I am at school listed as making AYP this year. We have an inclusion program with services given in and out of the gen ed program. We also have self-contained programs for those students who need additional support in a structured small, group setting. These students are mainstreamed according to their abilities. This continuum works very well BUT CO is sending in clinicians who have been fed the inclusion Kool-aid...just dump everyone into full inclusion/no pull-out...screws the kids but saves monies....someone needs to look at the SPED set up in the probation schools...no pullout and everyone passes....


  • sun times editorial page calls on CPS to make better use of community action councils

    Editorial: Note to CPS: Sometimes screamers have a point - Chicago Sun-Times http://ow.ly/7O77H

  • In reply to Alexander Russo:

    The sun-times editorial staff, Donald Hayner et al, are being socially irresponsible for promoting a policy that since 1995 has a proven 94% failure rate. Donald Hayner, Tom McNamee, Andrew Herrmann should be called to task for marginalizing community concerns and promoting damaging social policy.

  • single year charter stats from 2011 miss big growth rates for charters, says charter advocate in this esther cepeda sun times article


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    In reply to Alexander Russo:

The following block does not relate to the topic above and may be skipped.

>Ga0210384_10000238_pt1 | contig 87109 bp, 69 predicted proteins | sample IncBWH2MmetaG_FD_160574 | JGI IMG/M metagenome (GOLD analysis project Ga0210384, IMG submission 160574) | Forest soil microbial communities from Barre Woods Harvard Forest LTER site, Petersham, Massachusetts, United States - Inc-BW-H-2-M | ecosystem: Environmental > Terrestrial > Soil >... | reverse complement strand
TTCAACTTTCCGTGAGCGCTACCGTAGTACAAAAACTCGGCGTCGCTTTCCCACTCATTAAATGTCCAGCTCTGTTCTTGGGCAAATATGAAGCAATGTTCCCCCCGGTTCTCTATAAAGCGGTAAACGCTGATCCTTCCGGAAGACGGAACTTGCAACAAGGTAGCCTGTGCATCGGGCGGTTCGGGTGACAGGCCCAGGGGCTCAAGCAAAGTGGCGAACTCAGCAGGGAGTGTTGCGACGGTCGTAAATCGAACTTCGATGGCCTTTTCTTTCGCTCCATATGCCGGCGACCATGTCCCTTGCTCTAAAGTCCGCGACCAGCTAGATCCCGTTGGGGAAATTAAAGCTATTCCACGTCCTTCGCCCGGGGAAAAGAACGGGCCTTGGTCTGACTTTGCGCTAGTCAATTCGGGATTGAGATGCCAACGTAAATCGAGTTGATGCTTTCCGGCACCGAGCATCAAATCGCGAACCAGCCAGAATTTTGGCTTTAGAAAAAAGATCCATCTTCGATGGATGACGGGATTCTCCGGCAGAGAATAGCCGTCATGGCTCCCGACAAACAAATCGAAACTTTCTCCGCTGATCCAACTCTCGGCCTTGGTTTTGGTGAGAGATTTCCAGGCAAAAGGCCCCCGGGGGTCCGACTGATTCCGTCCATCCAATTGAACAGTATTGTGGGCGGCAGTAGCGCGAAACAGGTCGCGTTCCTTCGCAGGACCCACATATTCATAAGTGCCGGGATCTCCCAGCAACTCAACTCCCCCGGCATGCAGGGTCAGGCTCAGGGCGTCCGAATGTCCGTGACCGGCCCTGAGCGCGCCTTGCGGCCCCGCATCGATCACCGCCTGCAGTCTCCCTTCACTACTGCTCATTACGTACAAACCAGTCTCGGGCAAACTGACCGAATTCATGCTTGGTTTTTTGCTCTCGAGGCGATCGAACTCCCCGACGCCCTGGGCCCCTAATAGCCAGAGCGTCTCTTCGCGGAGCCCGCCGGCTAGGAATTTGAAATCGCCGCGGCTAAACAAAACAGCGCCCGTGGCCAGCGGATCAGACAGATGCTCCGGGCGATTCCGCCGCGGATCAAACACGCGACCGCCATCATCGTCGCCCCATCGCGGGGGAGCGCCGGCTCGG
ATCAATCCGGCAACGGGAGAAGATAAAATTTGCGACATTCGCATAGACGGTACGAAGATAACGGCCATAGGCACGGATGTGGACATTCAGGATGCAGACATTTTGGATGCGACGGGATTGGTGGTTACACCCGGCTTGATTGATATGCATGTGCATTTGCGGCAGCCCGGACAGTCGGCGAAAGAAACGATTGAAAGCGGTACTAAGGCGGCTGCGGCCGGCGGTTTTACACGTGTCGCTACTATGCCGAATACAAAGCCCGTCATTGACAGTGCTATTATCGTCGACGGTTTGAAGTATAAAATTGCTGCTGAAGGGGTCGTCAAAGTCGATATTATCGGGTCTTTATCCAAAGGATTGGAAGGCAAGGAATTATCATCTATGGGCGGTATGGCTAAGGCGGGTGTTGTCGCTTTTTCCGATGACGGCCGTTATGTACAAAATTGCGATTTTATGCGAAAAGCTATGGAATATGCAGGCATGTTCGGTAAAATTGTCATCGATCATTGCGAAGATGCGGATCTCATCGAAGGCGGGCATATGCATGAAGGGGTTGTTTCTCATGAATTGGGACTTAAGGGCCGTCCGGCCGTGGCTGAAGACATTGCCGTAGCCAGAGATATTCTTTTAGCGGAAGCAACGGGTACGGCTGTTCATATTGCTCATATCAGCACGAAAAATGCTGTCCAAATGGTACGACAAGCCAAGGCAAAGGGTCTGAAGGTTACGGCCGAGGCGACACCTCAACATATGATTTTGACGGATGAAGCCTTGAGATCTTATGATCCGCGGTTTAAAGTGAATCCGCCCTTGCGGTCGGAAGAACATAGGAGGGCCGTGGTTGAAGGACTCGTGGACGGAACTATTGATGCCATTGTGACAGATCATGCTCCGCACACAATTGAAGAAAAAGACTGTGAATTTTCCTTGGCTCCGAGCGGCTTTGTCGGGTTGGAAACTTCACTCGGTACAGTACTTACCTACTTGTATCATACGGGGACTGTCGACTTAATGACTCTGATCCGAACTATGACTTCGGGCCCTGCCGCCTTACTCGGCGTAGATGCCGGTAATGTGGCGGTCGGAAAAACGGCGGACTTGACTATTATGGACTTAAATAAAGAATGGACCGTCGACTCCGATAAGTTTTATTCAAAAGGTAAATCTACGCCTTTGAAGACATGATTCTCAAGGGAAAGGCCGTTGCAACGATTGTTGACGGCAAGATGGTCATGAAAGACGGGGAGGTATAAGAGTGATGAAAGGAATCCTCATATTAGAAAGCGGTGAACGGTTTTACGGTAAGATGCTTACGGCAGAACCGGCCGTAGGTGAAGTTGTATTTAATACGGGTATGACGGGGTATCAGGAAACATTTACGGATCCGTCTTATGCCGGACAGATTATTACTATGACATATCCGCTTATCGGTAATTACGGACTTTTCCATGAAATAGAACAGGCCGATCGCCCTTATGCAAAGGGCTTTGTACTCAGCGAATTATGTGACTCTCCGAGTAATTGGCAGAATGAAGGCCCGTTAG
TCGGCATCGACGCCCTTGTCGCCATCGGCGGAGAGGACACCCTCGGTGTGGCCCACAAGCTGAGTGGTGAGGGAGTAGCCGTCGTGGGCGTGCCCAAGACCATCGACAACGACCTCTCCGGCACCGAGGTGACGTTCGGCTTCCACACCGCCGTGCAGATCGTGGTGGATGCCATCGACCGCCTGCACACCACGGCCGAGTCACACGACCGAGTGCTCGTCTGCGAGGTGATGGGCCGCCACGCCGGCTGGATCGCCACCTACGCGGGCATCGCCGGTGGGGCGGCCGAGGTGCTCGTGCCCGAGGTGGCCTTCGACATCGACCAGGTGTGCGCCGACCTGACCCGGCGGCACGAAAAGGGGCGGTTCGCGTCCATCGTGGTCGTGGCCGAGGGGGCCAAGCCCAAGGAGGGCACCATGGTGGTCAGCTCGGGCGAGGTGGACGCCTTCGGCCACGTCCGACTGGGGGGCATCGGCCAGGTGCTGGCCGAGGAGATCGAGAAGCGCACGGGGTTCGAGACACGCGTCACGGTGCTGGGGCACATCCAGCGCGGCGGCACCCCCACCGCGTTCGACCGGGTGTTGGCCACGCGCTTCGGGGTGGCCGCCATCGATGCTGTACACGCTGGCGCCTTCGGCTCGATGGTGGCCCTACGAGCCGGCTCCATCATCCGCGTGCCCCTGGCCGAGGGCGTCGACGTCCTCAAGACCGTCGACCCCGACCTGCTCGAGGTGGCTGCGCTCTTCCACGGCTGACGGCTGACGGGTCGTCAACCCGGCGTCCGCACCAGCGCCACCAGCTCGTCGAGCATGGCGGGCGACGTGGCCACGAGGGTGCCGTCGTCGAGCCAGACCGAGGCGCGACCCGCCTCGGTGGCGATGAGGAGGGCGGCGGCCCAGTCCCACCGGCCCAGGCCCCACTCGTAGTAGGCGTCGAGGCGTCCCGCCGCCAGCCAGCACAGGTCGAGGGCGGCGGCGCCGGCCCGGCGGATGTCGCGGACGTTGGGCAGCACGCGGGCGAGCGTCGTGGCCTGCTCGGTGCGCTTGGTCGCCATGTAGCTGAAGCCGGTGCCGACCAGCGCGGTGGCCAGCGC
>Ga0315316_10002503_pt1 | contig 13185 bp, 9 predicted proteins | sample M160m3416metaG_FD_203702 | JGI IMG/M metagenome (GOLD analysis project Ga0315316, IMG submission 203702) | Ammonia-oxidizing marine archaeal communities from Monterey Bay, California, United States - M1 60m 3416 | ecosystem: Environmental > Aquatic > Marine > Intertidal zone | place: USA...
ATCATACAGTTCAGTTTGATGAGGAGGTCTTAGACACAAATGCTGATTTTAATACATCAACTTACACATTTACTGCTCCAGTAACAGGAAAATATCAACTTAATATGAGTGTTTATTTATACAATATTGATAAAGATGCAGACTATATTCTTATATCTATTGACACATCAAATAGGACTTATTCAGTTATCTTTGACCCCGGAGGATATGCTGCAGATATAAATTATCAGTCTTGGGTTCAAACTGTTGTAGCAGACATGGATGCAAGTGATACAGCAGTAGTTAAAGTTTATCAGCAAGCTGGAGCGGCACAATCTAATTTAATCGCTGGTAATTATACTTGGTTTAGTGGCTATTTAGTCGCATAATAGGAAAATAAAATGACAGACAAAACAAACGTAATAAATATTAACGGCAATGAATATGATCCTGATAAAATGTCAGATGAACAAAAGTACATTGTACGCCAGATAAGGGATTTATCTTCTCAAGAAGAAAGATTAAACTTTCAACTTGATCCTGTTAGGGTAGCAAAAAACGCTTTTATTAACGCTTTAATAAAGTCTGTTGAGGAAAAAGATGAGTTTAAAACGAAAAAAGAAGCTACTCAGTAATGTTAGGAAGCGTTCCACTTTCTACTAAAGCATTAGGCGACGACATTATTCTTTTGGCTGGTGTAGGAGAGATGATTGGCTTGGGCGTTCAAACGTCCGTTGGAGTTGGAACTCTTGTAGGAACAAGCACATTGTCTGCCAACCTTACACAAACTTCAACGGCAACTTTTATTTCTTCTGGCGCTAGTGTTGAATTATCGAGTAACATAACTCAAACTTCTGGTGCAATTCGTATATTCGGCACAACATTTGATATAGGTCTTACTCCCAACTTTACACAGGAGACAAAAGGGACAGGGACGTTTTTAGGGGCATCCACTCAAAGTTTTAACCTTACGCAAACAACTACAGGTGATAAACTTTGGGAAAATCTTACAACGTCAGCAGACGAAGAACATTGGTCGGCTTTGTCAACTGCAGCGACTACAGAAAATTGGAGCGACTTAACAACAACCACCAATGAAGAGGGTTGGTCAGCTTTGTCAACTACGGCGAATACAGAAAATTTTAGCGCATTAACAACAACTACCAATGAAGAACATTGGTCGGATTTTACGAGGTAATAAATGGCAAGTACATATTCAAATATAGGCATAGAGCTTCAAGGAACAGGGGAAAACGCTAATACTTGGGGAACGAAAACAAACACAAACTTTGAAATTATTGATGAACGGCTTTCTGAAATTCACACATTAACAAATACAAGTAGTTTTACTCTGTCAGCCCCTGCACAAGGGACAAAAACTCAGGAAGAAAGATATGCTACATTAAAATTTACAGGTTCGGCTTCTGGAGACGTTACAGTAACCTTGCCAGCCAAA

This reminds me of the kid who says that he should get to skip an assignment and then complains when he bombs the next one.

    We didn't tie the charters' hands and make them fail to report year after year. They chose to hide how they spent and what they did from the public because they are bad actors. Now we are supposed to take their word on some magical gains?

    The most ironic section is this: "Much more research is necessary before anybody can honestly conclude that 'charter schools don’t work.'"
    Beyond the fake quotes, this is a paragraph after Broy acknowledges that less than less than a quarter of schools have reported sufficient data.

    Unsurprisingly, many of those quarter are the ones that want to report their positive data.

    I would put Ms. Cepeda's point more bluntly and from a different angle. "Tell the truth and tell the truth fully when it comes to students' futures and our public education dollars. Otherwise get out and open a private school."

    Finally, if people are interested in the actual reason was "trying hard" has not been successful at Dyett, they should read the actual story rather than take public neighborhood student and school haters' one-liners for granted.


  • You are right! Charters cover their scores and the public has to take their word for their outrageous claims and Chicago education reporters spread the magic myths…no evidence, just claims! When the evidence is finally made public, Cepeda covers for them with 'Much more research is necessary…"